Your Progress

Week 9: MilSpouses: Interviewing Afterglow

Stay Positive Post-Interview

Video Time: 5 Minutes     Action Time:  Around 5 Minutes

Video Time: 5 Minutes      

Action Time: 

Around 5 Minutes

Use the Information from the Interview

What you do after your interview is just as important as what you do during the interview. Sending a thank-you letter can keep your name fresh in the hiring manager’s mind, remind them of your skills and qualifications, and help you offset any concerns about anything that went wrong during the interview.


References allow a company to learn more about a candidate’s work ethic and job responsibilities directly from employers or colleagues.

 They validate what you put on your resume and give companies insight into the type of person you are. Finding the right references and coaching them on what the company is looking for can help you stand out from other candidates. You can also have your references ask questions that will give you a better idea about where you stand in the competition and if they have any worries or concerns.

You obtained information during your interview that will help you determine:

  • WHEN to follow-up after the interview.
  • HOW to follow-up after the interview.
  • WHO you should follow-up with.

​The following information gives ideas regarding what you should do.

1Respect the timeline that was given to you by the company. They gave you a specific day/date/time that you should expect a call-back/decision. Use that information to your advantage by strategically timing your follow-up.
2Continue to connect and schedule interviews for other possible opportunities. Get out there and court other employers! This will also help you with negotiations later if you receive multiple job offers.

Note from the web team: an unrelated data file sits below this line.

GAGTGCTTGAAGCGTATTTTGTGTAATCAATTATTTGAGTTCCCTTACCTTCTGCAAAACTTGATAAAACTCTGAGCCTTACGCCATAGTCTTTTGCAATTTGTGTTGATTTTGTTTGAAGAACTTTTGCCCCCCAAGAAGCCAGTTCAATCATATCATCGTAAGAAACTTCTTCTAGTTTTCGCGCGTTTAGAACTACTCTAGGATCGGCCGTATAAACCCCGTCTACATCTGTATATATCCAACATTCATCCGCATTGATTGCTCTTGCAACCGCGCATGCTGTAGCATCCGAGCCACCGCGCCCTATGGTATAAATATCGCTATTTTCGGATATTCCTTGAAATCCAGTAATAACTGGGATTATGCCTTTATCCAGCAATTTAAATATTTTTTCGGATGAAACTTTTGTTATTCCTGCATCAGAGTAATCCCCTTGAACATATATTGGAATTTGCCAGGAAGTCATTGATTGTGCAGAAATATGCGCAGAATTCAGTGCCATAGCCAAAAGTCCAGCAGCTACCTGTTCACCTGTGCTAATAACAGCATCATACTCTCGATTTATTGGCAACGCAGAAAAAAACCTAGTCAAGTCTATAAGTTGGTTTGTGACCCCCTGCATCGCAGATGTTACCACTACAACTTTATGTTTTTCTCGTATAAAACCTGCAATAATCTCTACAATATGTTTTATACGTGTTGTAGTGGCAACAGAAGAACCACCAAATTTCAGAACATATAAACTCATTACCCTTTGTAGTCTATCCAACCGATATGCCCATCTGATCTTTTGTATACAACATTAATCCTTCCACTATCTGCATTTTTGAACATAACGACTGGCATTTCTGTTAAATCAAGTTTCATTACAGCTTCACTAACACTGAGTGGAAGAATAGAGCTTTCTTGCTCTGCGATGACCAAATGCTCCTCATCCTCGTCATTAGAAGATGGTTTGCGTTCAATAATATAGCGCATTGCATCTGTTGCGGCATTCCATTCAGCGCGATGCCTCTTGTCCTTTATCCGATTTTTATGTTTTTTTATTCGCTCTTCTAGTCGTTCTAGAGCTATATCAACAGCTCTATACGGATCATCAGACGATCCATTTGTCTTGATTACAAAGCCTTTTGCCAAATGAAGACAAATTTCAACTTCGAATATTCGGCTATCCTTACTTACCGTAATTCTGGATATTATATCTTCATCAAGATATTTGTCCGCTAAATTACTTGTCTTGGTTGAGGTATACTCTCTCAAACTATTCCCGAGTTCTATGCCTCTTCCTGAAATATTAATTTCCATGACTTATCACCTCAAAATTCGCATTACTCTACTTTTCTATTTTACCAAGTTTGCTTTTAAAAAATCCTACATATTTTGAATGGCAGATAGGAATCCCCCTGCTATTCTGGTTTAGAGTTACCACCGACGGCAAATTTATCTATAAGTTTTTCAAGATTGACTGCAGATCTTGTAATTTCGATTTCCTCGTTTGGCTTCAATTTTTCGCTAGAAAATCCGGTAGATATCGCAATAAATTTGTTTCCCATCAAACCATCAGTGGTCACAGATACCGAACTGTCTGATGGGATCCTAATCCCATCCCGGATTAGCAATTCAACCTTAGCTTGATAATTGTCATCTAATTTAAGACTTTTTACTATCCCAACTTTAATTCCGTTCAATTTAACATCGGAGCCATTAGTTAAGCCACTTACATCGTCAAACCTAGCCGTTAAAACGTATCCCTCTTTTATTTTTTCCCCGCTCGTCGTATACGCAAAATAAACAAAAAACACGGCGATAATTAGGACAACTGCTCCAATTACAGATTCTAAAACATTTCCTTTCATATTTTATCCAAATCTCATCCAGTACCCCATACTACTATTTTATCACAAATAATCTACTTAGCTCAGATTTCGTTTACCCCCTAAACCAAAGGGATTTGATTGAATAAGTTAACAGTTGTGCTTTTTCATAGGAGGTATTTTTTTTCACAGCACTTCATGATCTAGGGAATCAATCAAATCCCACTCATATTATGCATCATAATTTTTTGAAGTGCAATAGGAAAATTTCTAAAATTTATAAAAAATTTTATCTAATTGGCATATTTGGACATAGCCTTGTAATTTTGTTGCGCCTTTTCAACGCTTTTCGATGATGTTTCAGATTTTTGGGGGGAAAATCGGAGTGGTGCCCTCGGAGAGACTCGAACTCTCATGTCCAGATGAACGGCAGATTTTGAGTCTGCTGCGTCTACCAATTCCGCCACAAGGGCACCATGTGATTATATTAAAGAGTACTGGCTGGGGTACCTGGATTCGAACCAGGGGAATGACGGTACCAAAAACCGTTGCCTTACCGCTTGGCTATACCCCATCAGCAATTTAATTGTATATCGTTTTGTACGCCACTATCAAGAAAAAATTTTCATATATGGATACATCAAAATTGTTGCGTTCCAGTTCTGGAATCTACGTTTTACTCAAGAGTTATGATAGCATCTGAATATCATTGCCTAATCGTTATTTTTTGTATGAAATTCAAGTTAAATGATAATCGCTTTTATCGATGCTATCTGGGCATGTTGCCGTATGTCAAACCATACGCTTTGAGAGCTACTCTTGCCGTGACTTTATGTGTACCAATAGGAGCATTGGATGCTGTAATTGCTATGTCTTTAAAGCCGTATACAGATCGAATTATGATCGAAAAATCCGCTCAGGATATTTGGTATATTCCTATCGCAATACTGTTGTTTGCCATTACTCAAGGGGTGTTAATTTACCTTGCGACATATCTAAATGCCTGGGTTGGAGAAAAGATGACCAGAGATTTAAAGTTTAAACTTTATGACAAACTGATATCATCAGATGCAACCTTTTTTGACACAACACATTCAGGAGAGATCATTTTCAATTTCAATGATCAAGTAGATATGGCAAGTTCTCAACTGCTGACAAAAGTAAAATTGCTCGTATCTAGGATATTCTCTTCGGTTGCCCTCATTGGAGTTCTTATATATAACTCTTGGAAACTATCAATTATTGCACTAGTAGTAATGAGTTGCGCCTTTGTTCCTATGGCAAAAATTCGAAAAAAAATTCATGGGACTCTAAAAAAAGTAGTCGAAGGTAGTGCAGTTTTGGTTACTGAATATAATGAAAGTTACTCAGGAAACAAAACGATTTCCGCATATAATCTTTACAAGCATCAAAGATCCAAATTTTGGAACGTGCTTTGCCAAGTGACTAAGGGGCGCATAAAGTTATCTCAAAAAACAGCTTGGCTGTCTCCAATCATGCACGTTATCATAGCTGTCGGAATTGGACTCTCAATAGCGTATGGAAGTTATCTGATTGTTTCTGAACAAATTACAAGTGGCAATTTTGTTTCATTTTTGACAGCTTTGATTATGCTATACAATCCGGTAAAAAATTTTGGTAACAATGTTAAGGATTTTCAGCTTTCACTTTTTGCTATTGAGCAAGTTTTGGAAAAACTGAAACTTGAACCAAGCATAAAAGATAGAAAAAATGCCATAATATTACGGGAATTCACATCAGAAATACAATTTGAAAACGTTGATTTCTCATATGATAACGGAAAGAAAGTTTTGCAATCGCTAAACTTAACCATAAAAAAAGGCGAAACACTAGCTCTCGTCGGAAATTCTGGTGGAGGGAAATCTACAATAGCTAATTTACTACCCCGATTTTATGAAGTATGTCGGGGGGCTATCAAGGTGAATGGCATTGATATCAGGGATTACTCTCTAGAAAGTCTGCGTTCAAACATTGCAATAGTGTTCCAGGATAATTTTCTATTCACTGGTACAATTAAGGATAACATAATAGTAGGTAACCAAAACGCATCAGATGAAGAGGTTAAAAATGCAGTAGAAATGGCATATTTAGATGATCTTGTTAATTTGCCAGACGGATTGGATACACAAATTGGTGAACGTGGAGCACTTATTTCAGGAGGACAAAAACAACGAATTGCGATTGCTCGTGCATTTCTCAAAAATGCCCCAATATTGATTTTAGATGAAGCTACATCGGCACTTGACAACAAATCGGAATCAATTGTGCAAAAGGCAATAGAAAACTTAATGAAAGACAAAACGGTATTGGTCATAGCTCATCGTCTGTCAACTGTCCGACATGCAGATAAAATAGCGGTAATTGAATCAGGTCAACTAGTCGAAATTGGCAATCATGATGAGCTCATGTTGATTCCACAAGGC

3 Follow-up roughly 12-24 hours before the company is slated to make a decision.Your goal is to keep your name fresh in your recruiter/potential employer’s mind as they approach their decision. This is especially important if your interview was early on in the process. Here are the methods you should use:
  • Visit the company in-person if you are local.
  • Give them a phone call if the job is remote, or if the employer is not in an environment conducive to walk-in visitors.
  • Send an e-mail to each person you met with during the interview process.
  • When you feel there were mistakes, issues, or concerns during the actual interview.
  • If you have additional questions that you had not thought of during your interview.

​This article from ZipRecruiter tells you the right way to follow-up after an interview.​

          AN INTERVIEW:
  • Spam your potential employer with emails or phone calls every day.
  • Rely on one employer for a call-back (also known as putting all of your eggs in one basket).
  • Fail to follow-up! Employers are more likely to forget you if you don’t.